By David Song, November 21 2019—
In 2018–2019, the Dinos women’s hockey team experienced an abysmal season, with an overall record of 5–26–3. Back-to-back wins against the archrival Mount Royal Cougar Cougars in January were a lone bright spot in a season that saw the team drop 20 games to conference opponents. The road was especially tough on the Dinos, who were only able to win a single away game over the course of the year.
Fast forward to the present, and the ship has been righted. The Dinos’ record sits at 10–6–0, including four wins away from home ice. They are currently riding a four-game win streak following a sweep of the Cougars last weekend and another sweep of the University of Alberta Pandas at the beginning of November. This recent success has propelled the Dinos into second place in the conference, a mere two points behind the Canada West-leading University of British Columbia Thunderbirds.
Fourth-year forward Sara Craven was candid about the team’s improvement between seasons. “We got really sick of losing, so I think that was the main driving factor. We’ve made little adjustments, we’ve changed our forecheck, we’re way more aggressive now and my line’s been finding a lot of success. If you’re scoring goals, it’s pretty hard to lose.”
An overhauled offence has paid dividends for the resurgent Dinos, who lost 13 games by a single goal last year. This year, they are scoring at over a goal-per-game pace and the top line of Craven, Delaney Frey and Elizabeth Lang has emerged as a key unit. Lang, a sophomore forward, leads the team in scoring with eight points, while the fourth-year Craven is close behind with six points. The Dinos have depth as well — Frey has notched four points of her own, and six other players have at least three points each.
“Our lines have started to build more chemistry,” noted fifth-year captain Paige Michalenko, who has scored four points from her defence position so far. “Being able to get that first goal in the game really lets us start to roll. When some girls step up, it allows everyone to depend on each other.”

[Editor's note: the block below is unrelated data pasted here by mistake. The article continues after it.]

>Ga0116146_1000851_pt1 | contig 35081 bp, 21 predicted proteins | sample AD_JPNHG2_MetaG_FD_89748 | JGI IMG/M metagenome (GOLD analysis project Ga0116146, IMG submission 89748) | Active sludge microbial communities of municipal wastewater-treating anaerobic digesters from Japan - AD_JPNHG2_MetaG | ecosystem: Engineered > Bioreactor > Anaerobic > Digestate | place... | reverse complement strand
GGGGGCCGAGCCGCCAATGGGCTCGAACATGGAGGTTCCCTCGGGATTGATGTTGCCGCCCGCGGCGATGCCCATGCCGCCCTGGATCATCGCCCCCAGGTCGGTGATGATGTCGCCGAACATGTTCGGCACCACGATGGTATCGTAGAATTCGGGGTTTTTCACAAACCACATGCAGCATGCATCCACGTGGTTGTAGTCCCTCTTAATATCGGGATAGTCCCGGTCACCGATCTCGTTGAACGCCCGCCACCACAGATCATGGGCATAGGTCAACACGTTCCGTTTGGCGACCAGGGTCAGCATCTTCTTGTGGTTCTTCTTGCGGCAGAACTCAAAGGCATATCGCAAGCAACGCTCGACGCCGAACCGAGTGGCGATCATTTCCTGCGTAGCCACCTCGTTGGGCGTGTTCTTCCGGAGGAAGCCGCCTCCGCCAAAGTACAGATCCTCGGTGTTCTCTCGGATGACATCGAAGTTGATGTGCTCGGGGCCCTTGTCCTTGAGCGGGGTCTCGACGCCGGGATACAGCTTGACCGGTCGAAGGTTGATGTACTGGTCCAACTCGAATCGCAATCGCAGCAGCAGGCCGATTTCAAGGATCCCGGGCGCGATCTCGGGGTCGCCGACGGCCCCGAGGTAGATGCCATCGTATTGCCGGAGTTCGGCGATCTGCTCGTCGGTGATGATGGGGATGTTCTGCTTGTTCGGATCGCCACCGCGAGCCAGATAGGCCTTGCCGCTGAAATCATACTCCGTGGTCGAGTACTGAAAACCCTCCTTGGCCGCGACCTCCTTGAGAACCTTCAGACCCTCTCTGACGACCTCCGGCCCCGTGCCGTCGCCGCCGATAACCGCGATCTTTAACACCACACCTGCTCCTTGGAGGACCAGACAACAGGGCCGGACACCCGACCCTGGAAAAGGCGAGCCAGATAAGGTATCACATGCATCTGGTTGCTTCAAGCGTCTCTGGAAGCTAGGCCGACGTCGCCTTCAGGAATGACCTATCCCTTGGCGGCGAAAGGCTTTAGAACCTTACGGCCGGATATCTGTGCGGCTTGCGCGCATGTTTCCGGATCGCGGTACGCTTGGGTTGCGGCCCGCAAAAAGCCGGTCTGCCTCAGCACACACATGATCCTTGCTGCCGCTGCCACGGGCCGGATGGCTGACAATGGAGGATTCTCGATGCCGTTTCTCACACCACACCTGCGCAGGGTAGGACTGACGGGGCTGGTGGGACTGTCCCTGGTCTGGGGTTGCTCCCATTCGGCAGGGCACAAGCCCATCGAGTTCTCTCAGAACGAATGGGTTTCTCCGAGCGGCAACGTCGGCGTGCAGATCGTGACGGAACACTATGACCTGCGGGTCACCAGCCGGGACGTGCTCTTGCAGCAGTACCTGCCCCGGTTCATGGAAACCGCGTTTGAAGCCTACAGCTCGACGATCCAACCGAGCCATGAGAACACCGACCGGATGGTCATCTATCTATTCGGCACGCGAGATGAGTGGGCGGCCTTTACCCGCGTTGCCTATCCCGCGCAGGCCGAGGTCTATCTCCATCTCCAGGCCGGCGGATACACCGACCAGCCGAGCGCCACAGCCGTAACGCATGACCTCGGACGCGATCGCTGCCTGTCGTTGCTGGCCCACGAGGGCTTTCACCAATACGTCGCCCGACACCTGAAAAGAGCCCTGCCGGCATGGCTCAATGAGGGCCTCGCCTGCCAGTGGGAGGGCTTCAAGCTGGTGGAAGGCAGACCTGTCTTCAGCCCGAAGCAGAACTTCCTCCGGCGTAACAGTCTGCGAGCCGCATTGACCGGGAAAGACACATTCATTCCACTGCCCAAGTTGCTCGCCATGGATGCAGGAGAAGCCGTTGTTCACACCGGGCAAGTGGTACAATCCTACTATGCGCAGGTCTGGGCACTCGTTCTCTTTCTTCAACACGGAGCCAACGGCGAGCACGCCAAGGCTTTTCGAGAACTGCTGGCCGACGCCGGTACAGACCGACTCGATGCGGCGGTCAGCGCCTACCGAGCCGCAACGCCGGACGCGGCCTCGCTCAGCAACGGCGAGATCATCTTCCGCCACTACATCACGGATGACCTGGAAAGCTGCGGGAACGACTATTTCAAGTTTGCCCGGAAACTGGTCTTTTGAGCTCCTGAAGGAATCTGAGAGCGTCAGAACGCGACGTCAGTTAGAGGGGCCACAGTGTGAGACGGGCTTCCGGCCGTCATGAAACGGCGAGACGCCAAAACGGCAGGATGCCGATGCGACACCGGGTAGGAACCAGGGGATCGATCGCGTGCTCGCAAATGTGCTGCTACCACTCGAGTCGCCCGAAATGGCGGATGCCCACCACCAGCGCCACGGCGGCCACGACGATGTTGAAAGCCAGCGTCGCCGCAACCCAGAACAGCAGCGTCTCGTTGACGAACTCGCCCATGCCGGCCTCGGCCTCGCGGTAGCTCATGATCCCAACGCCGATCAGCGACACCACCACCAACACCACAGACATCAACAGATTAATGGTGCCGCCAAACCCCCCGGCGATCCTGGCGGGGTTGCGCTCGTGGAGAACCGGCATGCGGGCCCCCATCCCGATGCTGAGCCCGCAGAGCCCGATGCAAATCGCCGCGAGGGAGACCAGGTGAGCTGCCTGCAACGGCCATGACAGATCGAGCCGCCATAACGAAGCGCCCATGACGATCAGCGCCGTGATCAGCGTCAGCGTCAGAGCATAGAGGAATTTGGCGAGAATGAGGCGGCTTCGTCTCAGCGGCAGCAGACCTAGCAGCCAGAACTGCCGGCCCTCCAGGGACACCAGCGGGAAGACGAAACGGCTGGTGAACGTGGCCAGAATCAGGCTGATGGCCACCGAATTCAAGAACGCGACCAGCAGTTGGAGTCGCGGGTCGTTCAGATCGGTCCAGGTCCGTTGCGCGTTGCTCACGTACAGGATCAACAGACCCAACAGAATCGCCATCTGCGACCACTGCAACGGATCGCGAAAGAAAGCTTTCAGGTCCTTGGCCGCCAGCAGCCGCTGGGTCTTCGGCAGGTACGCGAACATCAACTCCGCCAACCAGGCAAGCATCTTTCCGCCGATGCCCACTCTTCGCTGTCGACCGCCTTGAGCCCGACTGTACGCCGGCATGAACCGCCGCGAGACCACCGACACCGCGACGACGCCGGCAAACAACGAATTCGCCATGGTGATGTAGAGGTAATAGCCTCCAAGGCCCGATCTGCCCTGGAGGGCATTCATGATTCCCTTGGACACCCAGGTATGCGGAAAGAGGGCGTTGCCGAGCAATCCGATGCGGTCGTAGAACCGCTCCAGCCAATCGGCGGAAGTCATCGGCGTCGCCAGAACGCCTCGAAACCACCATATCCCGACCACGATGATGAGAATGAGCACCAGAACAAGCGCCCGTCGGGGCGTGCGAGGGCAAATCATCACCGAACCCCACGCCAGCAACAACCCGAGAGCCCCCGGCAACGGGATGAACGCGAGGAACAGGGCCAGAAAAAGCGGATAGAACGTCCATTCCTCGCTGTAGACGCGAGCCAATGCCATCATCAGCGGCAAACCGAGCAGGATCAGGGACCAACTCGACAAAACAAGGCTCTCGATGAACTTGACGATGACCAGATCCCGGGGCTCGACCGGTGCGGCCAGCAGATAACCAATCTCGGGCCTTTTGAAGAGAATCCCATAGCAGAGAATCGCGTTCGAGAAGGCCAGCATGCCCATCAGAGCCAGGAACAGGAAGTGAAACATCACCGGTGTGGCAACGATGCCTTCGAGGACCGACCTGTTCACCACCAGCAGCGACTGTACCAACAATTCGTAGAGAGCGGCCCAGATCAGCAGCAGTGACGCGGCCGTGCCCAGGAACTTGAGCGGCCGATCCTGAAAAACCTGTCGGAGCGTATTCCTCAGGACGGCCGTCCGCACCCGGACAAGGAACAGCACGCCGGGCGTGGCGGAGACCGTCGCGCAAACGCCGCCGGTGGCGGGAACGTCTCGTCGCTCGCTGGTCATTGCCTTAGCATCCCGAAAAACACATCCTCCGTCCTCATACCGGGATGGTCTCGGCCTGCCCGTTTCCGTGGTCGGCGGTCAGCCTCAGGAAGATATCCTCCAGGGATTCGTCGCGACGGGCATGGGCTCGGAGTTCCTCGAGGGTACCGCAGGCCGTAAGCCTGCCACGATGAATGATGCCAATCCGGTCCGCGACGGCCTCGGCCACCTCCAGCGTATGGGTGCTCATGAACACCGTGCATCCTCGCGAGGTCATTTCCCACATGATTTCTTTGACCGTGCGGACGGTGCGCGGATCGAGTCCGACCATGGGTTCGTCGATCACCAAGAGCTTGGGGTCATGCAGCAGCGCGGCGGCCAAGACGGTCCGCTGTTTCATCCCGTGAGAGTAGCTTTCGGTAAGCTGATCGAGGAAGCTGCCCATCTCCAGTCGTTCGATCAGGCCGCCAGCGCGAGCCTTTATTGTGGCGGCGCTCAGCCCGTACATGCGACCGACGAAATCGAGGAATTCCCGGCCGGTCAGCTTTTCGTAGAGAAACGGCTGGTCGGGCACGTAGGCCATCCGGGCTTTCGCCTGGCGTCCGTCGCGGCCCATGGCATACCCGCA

Last week’s home-and-away series with MRU showcased the Dinos’ capabilities on both sides of the ice. Michalenko opened the scoring at home on Thursday night, sneaking in from the point to wrist one past Kaitlyn Ross in the first period. Holly Reuther responded to an Anna Purschke goal in the second period with a high-glove snipe of her own, and Frey capped a 2–on–1 rush in the third with a beautiful backhand deke to seal a 3–1 victory at Father David Bauer Arena.
The following Friday, on Cougar ice, it was defence and goaltending that won the day. Michalenko again opened the scoring, but she and the Dinos blueliners had to withstand a heavy forecheck throughout the game. Despite outshooting Calgary 28–15, the Cougars were unable to solve Kelsey Roberts, who posted her second shutout of the year to lead the Dinos to a 1–0 win. Roberts, who owns a sparkling 1.37 GAA and .947 save percentage, has been just as integral to Calgary’s success as the revamped offensive system.
“At the end of the day, we have Kelsey back there as our brick wall,” Craven spoke of the fourth-year netminder. “This is a goaltender’s league through and through, and because Kelsey can stand on her head night in, night out for us, that’s huge.”
In spite of the Dinos’ vastly improved record, there is still room to get better. Head coach Danielle Goyette identified her team’s occasional tendency to relax during a game, rather than matching their opponents’ competition level on a consistent basis. She had some honest words about the Dinos’ performance in the MRU series.
“We can’t complain when we win a game, but I think we have to learn to play sixty minutes. [Right now], we go up and down, we have some loss of energy at some point in the game. [The players] are working hard, but now they have to have the confidence to do the right thing at the right time,” Goyette says.
The Dinos will finish 2019 with consecutive two-game sets against the Lethbridge Pronghorns and Regina Cougars before opening the new year against the Thunderbirds. Finding a greater level of consistency will be vital as Calgary aims to return to the playoffs for the first time since 2016, back when Russian national team standout Iya Gavrilova was on the roster. Goyette believes that her players have put in the work and expects more positive results to come.
“A lot of players told me, ‘You know what, we’re too tired to lose,” she said. “We [as coaches] change the system, we change the forecheck, but the players can make the biggest difference and they proved it by training harder this summer. And with that confidence, now we can push them to be better. Even if we win games, they know that we can play better.”